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Presbyterianism: Carrying the Torch of “Reformed” Ecclesiology and Theology

Last month when we examined Anglicanism, we noted that the denomination’s uniqueness originated in the way its founders sought to unite the best of Protestantism and Catholicism. They sought, in other words, a middle way between “Geneva” and “Rome.” This month we turn our attention to a group that sought to identify itself only with Geneva’s “Reformed” church: Presbyterianism.

What is Presbyterianism?

Presbyterianism is a group of denominations that gets its name from their unique ecclesiastical polity (or authority-structure). The term presbyter is the Greek word for “elder,” and to Presbyterians, it is a group of elders from a congregation who have spiritual oversight in that congregation. Elders are elected by a congregation, and comprise both ordained clergy and laymen. Elders from a given congregation are collectively called a “session.”

Periodically, sessions from a given region convene to address issues that arise in their local churches in gatherings called “presbyteries.” Presbyteries have significant authority over the congregations in their region, for they are the only body in Presbyterianism that can ordain ministers.

Above these local presbyteries are two other office-levels: “synods,” which are groups of presbyteries from a larger geographic region, and the “general assembly,” which is like a super-presbytery over the synods of an entire nation. Synods and General Assemblies operate as appeals courts for problematic issues that arise at the congregational level and also handle issues related to doctrine and heresy.

Presbyterian polity was designed to do two things:

  1. It sought to counter the excessive concentrations of power that accrued among bishops by spreading out spiritual authority to a group (sessions, synods, and the general assembly are all groups of individuals).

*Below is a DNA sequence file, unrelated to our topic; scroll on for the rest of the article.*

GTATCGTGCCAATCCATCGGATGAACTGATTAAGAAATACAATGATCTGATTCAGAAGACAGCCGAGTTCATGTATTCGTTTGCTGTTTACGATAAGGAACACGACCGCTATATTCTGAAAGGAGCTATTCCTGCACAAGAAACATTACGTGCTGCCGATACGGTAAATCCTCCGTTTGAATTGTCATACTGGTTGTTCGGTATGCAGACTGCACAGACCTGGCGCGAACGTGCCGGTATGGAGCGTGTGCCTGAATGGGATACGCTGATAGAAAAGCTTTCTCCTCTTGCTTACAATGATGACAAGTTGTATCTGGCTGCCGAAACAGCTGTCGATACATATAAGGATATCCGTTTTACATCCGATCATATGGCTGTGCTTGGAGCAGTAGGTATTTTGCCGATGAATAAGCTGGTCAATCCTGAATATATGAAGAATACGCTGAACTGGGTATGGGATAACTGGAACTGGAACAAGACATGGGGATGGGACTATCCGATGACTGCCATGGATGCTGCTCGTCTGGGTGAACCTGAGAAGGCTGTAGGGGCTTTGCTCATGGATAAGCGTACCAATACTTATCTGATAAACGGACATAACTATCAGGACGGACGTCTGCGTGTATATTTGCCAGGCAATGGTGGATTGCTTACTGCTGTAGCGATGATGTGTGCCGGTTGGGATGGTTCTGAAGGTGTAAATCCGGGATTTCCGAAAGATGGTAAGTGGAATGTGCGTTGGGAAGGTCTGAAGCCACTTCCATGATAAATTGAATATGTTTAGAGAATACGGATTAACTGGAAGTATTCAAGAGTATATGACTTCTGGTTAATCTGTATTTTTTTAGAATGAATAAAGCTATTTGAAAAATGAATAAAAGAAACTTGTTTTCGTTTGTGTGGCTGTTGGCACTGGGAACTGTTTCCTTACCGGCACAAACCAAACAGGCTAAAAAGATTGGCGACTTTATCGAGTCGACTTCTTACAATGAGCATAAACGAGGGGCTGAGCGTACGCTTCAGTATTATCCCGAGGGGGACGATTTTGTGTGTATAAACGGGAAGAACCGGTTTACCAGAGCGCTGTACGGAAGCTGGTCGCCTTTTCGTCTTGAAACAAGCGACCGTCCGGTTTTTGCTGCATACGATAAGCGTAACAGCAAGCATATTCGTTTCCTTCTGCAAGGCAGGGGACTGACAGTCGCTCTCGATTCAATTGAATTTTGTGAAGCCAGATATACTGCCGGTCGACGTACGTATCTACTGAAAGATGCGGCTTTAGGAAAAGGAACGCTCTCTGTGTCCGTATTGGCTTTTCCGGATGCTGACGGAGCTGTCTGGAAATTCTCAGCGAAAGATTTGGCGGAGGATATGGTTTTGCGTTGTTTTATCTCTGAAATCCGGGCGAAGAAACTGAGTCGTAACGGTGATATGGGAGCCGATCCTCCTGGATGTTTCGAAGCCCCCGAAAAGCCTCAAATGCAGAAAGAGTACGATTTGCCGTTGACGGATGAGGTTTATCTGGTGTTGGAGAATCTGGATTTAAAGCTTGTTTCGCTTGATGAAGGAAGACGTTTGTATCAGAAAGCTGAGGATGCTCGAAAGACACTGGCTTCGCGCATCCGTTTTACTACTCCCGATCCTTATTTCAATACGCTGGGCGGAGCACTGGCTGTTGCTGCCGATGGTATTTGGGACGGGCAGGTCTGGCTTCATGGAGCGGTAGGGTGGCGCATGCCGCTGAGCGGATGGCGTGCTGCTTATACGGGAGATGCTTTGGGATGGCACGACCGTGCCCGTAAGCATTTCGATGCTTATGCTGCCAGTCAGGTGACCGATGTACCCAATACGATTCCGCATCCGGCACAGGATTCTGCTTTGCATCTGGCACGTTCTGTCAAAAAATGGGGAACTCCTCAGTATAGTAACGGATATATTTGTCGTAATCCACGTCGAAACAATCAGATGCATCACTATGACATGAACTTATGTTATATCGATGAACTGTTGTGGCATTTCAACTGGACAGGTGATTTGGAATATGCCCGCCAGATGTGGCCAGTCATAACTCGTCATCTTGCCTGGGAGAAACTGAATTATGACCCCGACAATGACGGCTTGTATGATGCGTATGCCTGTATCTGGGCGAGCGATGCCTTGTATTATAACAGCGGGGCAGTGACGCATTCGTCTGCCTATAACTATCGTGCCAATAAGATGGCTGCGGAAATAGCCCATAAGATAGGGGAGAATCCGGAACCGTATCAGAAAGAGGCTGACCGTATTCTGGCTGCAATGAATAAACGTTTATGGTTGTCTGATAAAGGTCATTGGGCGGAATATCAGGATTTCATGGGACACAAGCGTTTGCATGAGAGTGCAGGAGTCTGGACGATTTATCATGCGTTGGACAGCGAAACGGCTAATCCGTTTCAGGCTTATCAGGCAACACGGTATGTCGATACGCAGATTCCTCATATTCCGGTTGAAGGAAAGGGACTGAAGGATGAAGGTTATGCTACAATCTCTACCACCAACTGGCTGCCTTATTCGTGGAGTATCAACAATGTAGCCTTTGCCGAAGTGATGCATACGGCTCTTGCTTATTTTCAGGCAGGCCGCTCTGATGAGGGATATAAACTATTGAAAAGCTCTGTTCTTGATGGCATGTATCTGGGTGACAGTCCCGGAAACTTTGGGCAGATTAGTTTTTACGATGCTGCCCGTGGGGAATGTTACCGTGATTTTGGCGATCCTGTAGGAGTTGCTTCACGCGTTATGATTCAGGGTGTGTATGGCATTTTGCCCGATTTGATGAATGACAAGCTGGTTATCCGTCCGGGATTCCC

2. It sought to keep individual congregations, which had some degree of autonomy, accountable to an authoritative body that is external to the local congregation.

Denominations in this tradition with the term “Presbyterian” in their name—like the “Presbyterian Church of America” (PCA)—trace their historical roots back to the British Isles (England, Scotland, and Northern Ireland). Many denominations with the word “Reformed” in their name also follow Presbyterian polity, but they have historical roots in continental Europe, like “Reformed Church in America,” the “Christian Reformed Church” (both Dutch origins) and the “German Reformed Church.” Theologically, Reformed and Presbyterian churches have looked fondly on “Calvinism,” which to them means not only the Calvinist doctrines related to salvation (predestination, limited atonement, etc.) but also their unique mix of views related to other issues, such as

  • their understanding of the purity of biblical worship (no religious art in the sanctuary; also, many Presbyterian churches have avoided the use of instruments in worship)
  • their understanding of the sacraments (They practice infant baptism, and many have a “spiritual presence” view of the Lord’s Supper.)
  • as well as their understanding of ecclesiastical polity (i.e., Presbyterianism)

These positions can be found in their historical confessions. English-speaking Presbyterians generally adhere to the Westminster Confession of Faith (1646), while churches in this tradition with Continental European roots will adhere to the Heidelberg Confession (1563), the Belgic Confession (1566), and the Canons of Dordt (1619). Though Presbyterians highly regard their confessional heritage, they have an even higher regard for the authority of Scripture. In the late 1800s, American Presbyterians, such as B.B. Warfield and A. A. Hodge, became well-known for being zealous defenders of biblical inerrancy and published intricate, academic works defending Scripture from the rise of theological liberalism.

Basic Facts:

  1. Presbyter = Greek for “elder.” For Presbyterians, it is a group of elders who have spiritual oversight of a specific congregation.
  2. Ecclesiastical levels in Presbyterianism (used in many denominations):
      a. Session – the group of elders from a congregation
      b. Presbytery – the set of sessions from a regional area
      c. Synod – the group of Presbyteries from a large region
      d. General Assembly – a super-presbytery over a nation
  3. Churches with Presbyterian polity usually have either “Presbyterian” or “Reformed” in their denominational name
      a. “Presbyterian” if they have British origins (i.e. the Presbyterian Church in America [PCA])
      b. “Reformed” if they have origins from continental Europe (i.e. the Christian Reformed Church [CRC]; the German Reformed Church).
  4. Presbyterians are paedobaptists (that is, they baptize infants), and conservative Presbyterians are predominantly Calvinist in their doctrine of salvation.
  5. Presbyterian Confessions:
      a. “Presbyterian” denominations (which have British origins) adhere to the Westminster Confession of Faith.
      b. “Reformed” denominations (which have origins from continental Europe) often adhere to the Heidelberg Confession (1563), the Belgic Confession (1566), and/or the Canons of Dordt (1619).

A Brief History of Presbyterian Churches